The stereotypical image of elderly, spectacled, stern librarians dominating over their realm, their dedication to the preservation of knowledge evident in their delicate treatment of books and the harsh treatment of those who disrupt the sacred space, is an image slowly receding since the introduction of technology. Once the model of culture, libraries are now grappling with imposed changes, competing with the availability of information on the internet as well as the lowered readership standards of children and young adults who spend less time reading than the generations that preceded them.
This is not the first time libraries have struggled. Before the mid-19th century, libraries were run by membership and barely sustained themselves financially by the fees they charged readers. Later, libraries opened that received public funding in hopes that the availability of educational materials would educate the lower classes and shrink class differences. Librarians were imbued with a sense of mission.
In 1876, the year the American Library Association was formed, librarianship became an acknowledged occupation for the first time. Librarians began to compose reading guides for other librarians, establishing which books a library should buy, which books are most important.
In 1887, the Melvil Dewey School of Librarianship at Columbia University opened. In educating librarians, the school emphasized the practical elements of librarianship over the theoretical. The school opened up to women and librarianship became a female-dominated career. As the years went by graduate degree choices broadened, offering degrees in information resource management, information studies and information management, aside from the traditional library science and information science degrees.
The position of librarian has long been devalued. Evidence to this is that the most esteemed libraries are not run by librarians. The Library of Congress, the New York Public Library, the Harvard University Library, the Morgan Library and the Newberry Library are all run by individuals who are in no way trained as or considered to be librarians. Furthermore, in the academic public debates on preservation of documents, librarians were not given the opportunity to air their views, as most essays on the debate were written by professionals other than those well versed in librarianship. Thus librarians are not credited with the status that their work should invoke.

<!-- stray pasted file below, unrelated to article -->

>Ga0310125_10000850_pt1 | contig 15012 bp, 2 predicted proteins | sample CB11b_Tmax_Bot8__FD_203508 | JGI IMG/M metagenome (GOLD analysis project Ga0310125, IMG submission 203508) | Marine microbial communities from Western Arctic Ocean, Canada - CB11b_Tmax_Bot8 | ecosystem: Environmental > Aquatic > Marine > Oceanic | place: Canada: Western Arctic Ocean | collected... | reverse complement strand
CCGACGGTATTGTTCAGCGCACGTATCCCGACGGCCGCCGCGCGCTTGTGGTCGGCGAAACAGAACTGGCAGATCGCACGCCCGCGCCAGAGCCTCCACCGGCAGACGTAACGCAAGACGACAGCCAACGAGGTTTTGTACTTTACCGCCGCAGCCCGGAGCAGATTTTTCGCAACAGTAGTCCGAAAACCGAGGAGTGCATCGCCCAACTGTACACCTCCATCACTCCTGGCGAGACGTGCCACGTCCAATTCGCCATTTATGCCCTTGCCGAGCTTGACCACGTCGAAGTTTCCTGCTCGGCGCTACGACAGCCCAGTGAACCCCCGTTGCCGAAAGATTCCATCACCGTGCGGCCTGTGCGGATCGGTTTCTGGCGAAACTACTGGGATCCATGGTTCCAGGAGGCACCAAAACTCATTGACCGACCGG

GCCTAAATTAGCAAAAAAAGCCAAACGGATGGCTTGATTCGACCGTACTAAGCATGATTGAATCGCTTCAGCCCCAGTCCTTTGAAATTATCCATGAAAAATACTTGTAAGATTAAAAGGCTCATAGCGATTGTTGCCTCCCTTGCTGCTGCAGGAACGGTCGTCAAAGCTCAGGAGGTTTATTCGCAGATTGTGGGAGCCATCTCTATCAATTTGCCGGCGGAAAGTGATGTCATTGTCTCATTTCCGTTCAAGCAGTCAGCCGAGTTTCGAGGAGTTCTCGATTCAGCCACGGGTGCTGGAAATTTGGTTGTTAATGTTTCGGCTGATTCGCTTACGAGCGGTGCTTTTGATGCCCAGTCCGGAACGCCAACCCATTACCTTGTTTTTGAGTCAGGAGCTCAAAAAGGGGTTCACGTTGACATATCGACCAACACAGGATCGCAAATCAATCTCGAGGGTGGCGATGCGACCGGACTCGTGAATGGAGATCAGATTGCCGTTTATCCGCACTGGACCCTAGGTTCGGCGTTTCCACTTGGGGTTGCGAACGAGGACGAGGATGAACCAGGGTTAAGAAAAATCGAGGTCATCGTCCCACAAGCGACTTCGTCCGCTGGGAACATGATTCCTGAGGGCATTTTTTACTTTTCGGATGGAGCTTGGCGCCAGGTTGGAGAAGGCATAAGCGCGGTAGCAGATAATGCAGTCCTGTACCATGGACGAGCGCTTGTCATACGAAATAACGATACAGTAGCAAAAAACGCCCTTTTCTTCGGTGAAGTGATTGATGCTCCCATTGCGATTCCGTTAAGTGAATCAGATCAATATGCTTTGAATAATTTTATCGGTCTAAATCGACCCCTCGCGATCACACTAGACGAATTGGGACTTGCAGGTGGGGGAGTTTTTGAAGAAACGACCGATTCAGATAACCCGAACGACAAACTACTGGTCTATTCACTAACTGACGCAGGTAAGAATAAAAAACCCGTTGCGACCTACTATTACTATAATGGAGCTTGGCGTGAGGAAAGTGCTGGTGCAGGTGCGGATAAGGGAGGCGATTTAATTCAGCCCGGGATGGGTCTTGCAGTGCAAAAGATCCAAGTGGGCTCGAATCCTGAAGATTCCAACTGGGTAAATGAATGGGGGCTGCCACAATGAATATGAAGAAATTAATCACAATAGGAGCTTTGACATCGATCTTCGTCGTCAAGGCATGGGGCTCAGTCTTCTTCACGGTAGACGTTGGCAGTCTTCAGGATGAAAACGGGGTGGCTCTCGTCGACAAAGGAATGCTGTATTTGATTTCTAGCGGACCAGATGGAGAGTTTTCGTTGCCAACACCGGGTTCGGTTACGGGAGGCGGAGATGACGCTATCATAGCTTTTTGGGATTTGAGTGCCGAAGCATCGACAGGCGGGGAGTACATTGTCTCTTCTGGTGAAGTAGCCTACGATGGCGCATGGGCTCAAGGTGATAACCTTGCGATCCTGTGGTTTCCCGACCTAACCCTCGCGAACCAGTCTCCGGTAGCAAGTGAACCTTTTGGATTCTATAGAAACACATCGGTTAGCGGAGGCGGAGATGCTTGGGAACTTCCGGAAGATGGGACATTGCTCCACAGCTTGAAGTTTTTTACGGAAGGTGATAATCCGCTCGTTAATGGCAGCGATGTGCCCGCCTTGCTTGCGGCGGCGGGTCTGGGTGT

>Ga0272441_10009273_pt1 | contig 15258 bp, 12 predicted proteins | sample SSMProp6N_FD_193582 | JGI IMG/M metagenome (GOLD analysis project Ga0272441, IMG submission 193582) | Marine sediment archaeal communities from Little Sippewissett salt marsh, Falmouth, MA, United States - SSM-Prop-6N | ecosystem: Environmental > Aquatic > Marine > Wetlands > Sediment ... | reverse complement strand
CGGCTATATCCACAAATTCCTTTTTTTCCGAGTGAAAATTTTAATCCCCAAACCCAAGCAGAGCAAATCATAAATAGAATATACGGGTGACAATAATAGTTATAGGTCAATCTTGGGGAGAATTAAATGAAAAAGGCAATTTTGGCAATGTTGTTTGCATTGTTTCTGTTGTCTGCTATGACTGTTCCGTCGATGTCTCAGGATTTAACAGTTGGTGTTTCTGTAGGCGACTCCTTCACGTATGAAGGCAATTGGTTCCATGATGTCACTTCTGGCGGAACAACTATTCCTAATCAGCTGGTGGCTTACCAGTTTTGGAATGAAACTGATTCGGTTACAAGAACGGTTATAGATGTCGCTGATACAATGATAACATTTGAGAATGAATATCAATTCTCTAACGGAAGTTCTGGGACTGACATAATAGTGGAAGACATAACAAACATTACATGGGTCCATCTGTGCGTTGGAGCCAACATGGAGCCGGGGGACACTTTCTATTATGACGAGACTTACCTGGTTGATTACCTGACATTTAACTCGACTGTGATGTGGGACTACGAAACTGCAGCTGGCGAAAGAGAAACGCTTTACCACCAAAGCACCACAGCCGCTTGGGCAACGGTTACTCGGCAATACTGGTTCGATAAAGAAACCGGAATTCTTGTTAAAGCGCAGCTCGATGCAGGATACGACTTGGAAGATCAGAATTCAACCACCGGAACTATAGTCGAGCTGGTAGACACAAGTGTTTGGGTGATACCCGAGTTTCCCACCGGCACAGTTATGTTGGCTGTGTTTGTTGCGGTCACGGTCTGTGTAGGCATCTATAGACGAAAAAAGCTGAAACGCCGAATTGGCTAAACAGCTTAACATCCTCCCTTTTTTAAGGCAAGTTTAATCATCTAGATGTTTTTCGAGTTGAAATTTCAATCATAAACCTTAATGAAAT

The reason behind this is merely the continuation of a 19th-century trend. As women flowed into librarianship a hierarchy was created: the minority of male librarians rose to the top and the women were left with the low-level busywork. Since their coursework focused on the practical elements, librarians -- primarily female librarians -- become more like clerks than anything else. The divide between the management and the librarians deepened over the course of the years and evidently remains as fractured now as it was 200 years ago.
Another factor in the under-appreciation of librarians is the shifts universities took, educating that the creation of knowledge is far more important than its dissemination. With that, librarians have not contributed to the dissemination of knowledge outside of the library since the position and training is not intellectually motivated.
With the dawn of technology, librarianship has changed drastically. Librarians have had to be retrained to use computers, to assemble all the data differently and the shifts are in constant flux as technological developments continue. Librarianship graduate programs have been forced to revamp their curricula, including courses on telecommunications and computer science.
Sociological changes are affecting the libraries as well. The younger generation views the world in a fluid manner, with less confinement to time and space than their elders. As the years progress and the exposure to the internet increases, it is supposed that their conception of libraries will become apathetic and later confused.
Librarians feel the threat of technology since it may make the role of librarian obsolete, or even shut down libraries completely, since resources are readily available on the internet, in which case librarians will also be out of a job. Attempting to prevent this from happening, libraries around the world keep up tirelessly with the electronic data, e-books and membership to online databases that are free for library users but cost a fee for those accessing it from home. Librarians continue to work to keep their work relevant and useful.